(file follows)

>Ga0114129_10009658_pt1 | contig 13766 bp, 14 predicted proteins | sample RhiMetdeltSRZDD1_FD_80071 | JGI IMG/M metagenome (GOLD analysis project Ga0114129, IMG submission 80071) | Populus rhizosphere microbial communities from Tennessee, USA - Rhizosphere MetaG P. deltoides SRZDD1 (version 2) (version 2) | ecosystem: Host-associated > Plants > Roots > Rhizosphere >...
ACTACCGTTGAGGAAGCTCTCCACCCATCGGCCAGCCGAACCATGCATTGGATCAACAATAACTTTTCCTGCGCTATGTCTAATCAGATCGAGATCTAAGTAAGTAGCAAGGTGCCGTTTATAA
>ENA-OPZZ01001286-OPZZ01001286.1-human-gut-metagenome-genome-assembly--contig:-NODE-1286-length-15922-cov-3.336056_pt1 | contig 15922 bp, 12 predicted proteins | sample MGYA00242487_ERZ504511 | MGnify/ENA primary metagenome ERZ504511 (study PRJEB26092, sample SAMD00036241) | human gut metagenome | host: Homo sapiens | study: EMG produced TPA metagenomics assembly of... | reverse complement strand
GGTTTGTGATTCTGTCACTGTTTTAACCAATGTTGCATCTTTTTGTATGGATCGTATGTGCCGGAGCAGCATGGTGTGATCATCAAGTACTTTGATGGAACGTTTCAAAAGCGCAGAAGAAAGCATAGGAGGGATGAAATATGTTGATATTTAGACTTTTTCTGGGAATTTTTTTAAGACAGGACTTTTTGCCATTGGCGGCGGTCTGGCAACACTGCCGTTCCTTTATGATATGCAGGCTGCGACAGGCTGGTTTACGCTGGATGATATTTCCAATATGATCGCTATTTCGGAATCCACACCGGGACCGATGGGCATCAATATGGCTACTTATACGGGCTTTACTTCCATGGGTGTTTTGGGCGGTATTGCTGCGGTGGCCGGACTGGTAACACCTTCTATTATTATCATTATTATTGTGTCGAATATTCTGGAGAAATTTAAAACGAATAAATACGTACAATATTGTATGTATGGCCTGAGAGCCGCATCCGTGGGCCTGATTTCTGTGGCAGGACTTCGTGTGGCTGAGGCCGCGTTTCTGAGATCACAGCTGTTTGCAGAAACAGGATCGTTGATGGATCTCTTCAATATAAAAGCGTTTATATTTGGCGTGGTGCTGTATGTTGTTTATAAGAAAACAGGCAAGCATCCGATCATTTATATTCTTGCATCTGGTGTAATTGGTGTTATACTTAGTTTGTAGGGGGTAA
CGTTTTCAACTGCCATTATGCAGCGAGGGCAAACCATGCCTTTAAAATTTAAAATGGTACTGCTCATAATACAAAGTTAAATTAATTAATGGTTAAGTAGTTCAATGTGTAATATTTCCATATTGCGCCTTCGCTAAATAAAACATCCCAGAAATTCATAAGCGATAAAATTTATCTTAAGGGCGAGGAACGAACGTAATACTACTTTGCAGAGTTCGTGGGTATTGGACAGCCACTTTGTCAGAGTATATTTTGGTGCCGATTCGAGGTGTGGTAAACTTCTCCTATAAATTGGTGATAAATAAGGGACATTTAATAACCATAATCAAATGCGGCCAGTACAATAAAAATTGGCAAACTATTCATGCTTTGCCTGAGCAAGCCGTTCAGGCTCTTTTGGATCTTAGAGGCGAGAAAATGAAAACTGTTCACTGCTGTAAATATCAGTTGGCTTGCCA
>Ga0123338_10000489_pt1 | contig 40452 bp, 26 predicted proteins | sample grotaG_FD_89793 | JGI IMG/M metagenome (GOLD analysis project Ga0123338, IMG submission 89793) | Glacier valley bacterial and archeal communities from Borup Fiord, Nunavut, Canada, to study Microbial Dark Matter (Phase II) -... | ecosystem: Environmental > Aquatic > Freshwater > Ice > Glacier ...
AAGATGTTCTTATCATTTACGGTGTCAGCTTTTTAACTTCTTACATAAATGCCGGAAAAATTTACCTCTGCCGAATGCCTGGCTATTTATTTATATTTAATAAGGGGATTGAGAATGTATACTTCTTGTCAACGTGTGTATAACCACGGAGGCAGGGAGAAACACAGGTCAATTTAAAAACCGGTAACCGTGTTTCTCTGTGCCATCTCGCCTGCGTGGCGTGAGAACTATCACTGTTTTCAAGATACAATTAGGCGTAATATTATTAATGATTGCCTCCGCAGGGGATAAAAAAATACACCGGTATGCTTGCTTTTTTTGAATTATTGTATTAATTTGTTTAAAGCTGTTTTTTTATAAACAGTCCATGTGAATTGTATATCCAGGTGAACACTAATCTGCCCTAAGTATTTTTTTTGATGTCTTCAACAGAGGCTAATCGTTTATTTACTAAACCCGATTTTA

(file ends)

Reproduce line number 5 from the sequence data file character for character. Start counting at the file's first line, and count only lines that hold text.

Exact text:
CGTTTTCAACTGCCATTATGCAGCGAGGGCAAACCATGCCTTTAAAATTTAAAATGGTACTGCTCATAATACAAAGTTAAATTAATTAATGGTTAAGTAGTTCAATGTGTAATATTTCCATATTGCGCCTTCGCTAAATAAAACATCCCAGAAATTCATAAGCGATAAAATTTATCTTAAGGGCGAGGAACGAACGTAATACTACTTTGCAGAGTTCGTGGGTATTGGACAGCCACTTTGTCAGAGTATATTTTGGTGCCGATTCGAGGTGTGGTAAACTTCTCCTATAAATTGGTGATAAATAAGGGACATTTAATAACCATAATCAAATGCGGCCAGTACAATAAAAATTGGCAAACTATTCATGCTTTGCCTGAGCAAGCCGTTCAGGCTCTTTTGGATCTTAGAGGCGAGAAAATGAAAACTGTTCACTGCTGTAAATATCAGTTGGCTTGCCA